In ACA Frequently Asked Questions Part XIX, issued on May 2, 2014, the Departments of Labor, Treasury and Health and Human Services (Departments) have extended transition relief with regard to Summaries of Benefits and Coverage (SBCs) for another year. Specifically, relief that the Departments first issued in April 2013 (and which is summarized in this prior post) will continue to apply for plan years starting on or after January 1, 2015, and until such time as the Department of Labor issues further guidance.
Plan sponsors (which include insurers and employers with self-funded group health plans) have been required to provide SBCs during open enrollments beginning on or after September 23, 2012, (and at other specified intervals) making 2013 the “first year of applicability” for SBC duties. For 2015, the third such year, and until further notice, plan sponsors may continue to use the SBC and glossary templates published in April 2013 (with minor changes including deletion of a now obsolete reference to annual limits on essential health benefits (EHB)).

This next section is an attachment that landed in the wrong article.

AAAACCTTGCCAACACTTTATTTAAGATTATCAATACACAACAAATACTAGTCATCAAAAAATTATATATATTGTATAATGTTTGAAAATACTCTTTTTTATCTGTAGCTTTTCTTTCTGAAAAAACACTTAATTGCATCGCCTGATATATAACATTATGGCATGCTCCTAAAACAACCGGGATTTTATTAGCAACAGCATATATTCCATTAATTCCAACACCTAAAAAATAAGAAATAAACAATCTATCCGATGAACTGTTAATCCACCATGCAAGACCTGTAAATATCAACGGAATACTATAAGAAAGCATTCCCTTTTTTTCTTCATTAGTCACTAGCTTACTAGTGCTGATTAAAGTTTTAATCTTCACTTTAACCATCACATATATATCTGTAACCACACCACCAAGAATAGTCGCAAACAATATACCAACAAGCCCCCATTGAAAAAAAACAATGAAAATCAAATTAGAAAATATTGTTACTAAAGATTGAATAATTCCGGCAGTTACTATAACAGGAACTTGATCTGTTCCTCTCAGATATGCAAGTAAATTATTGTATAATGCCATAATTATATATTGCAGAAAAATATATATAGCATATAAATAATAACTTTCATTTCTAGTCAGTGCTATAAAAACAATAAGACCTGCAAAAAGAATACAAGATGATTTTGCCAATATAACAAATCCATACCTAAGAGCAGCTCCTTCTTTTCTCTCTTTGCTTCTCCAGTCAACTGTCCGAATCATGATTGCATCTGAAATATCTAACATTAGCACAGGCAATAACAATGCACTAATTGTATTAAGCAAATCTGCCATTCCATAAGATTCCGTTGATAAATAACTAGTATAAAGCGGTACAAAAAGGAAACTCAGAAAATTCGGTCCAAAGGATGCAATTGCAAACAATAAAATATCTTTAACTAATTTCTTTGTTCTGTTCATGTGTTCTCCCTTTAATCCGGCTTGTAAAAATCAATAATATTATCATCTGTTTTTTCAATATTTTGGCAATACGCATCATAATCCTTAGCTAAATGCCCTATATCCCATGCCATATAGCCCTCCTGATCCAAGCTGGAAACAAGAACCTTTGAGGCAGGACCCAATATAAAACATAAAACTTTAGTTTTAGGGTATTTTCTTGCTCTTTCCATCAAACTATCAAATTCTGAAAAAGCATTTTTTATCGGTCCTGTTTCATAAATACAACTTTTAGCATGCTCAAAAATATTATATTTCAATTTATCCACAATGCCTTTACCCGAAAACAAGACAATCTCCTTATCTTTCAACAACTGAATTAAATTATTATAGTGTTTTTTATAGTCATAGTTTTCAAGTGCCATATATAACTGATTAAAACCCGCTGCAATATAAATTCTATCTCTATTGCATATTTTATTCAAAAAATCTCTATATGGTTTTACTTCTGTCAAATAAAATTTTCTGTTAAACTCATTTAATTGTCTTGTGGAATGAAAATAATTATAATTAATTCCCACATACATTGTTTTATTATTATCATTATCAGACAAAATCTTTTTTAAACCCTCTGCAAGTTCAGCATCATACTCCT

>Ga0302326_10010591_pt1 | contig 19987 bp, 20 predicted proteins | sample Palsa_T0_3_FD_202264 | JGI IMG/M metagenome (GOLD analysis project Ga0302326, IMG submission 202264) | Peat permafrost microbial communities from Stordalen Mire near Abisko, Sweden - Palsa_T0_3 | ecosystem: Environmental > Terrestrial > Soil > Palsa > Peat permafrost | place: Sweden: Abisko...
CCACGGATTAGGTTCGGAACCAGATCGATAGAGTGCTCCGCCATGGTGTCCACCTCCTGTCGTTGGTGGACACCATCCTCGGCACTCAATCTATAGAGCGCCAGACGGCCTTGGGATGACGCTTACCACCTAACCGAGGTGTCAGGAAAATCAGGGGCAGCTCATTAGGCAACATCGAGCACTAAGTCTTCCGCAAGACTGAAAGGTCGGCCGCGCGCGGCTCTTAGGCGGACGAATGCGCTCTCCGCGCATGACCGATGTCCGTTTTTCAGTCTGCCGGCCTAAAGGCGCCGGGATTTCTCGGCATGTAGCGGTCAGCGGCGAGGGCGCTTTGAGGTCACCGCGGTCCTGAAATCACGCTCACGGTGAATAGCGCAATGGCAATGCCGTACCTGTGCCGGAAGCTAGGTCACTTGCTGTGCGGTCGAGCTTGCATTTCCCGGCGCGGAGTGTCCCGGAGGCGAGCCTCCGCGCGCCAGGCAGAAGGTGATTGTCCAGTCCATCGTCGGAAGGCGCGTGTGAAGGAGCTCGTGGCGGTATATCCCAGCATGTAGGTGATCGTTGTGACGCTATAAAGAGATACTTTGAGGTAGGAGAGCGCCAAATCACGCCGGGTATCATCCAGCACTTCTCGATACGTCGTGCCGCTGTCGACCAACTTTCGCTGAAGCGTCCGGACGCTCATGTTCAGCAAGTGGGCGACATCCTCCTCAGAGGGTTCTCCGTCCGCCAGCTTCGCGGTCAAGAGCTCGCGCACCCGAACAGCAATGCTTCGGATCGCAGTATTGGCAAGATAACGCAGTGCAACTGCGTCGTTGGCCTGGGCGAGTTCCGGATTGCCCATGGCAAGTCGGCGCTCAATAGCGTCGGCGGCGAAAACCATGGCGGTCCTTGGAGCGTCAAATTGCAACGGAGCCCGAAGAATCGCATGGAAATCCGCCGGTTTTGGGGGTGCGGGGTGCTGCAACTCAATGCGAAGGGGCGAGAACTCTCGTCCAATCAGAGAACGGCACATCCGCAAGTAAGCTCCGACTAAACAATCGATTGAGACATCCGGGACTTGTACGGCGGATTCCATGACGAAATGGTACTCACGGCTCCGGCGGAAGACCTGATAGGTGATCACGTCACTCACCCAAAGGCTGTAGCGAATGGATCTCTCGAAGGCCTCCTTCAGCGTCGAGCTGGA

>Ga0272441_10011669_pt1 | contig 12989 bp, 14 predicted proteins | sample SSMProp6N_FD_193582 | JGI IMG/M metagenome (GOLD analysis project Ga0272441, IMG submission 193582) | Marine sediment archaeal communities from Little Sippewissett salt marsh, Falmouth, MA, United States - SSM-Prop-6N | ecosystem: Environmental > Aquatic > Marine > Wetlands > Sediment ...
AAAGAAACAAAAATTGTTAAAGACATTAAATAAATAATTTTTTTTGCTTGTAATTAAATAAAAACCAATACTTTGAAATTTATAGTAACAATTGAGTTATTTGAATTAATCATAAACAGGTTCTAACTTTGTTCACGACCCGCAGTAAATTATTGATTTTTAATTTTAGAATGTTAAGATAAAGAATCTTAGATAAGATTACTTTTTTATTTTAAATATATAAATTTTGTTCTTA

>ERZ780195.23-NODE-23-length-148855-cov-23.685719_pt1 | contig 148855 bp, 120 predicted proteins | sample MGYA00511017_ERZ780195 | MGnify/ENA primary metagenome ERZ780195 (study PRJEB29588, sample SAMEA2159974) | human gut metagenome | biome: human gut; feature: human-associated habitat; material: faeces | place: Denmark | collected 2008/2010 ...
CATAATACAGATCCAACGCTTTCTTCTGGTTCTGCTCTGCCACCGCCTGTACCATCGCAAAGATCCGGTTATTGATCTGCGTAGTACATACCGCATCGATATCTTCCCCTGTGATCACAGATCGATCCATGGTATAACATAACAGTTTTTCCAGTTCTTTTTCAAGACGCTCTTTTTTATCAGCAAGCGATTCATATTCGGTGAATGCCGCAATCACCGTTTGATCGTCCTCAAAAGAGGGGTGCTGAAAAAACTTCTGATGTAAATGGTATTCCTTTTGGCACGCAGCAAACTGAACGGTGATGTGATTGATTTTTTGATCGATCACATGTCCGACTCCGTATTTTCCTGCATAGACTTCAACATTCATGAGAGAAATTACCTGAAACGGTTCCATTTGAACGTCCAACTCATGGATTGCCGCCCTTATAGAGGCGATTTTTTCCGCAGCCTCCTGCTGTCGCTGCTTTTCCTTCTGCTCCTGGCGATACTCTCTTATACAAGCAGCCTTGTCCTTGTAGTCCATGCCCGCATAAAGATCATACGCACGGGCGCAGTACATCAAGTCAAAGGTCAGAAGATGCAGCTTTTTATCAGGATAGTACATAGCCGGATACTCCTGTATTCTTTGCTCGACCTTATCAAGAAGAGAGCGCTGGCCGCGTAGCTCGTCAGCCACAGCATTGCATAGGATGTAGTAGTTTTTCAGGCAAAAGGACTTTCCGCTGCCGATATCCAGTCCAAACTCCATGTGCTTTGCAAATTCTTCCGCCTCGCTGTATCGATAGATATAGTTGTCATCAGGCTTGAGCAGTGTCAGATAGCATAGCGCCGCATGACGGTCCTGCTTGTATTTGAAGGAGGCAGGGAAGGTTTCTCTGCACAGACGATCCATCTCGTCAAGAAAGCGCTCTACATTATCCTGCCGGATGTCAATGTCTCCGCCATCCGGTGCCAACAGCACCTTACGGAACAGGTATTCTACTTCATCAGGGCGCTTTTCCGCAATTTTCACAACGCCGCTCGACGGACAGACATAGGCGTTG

In addition, the Departments will maintain an overall emphasis on cooperation with plan sponsors over SBC duties, rather than penalty enforcement, provided that the plan sponsor has worked “diligently and in good faith” to fulfill SBC duties on its own. (Penalties would apply only in the case of “willful” failure to provide required SBC information, in any event.)
Lastly the Departments will continue to apply previously issued enforcement and transition relief , including the following (not an exhaustive list):
- Not requiring SBCs with regard to Medicare Advantage plans;
- Not requiring SBCs with regard to expatriate health plans;
- Not requiring SBCs for “carve out” benefit arrangements (such as through pharmacy benefit managers and behavioral health organizations) where the outside vendor has contracted to provide the SBCs, and where the sponsor or insurer monitors for vendor compliance and is either unaware of any noncompliance or identifies and corrects noncompliance);
- Safe harbors for providing SBCs to participants and beneficiaries electronically, including in connection with online enrollment or online renewal of coverage, or in response to requests for copies made online. Specifically:
- SBCs may be provided electronically as part of online enrollment or online renewal of coverage under a group health plan, and in response to an online request for an SBC, provided that the individual has the option to receive a paper copy of the SBC upon request. Similar rules apply to carriers in the individual market.
Transition relief of this type continues to be a welcome relief to employers and other plan sponsors.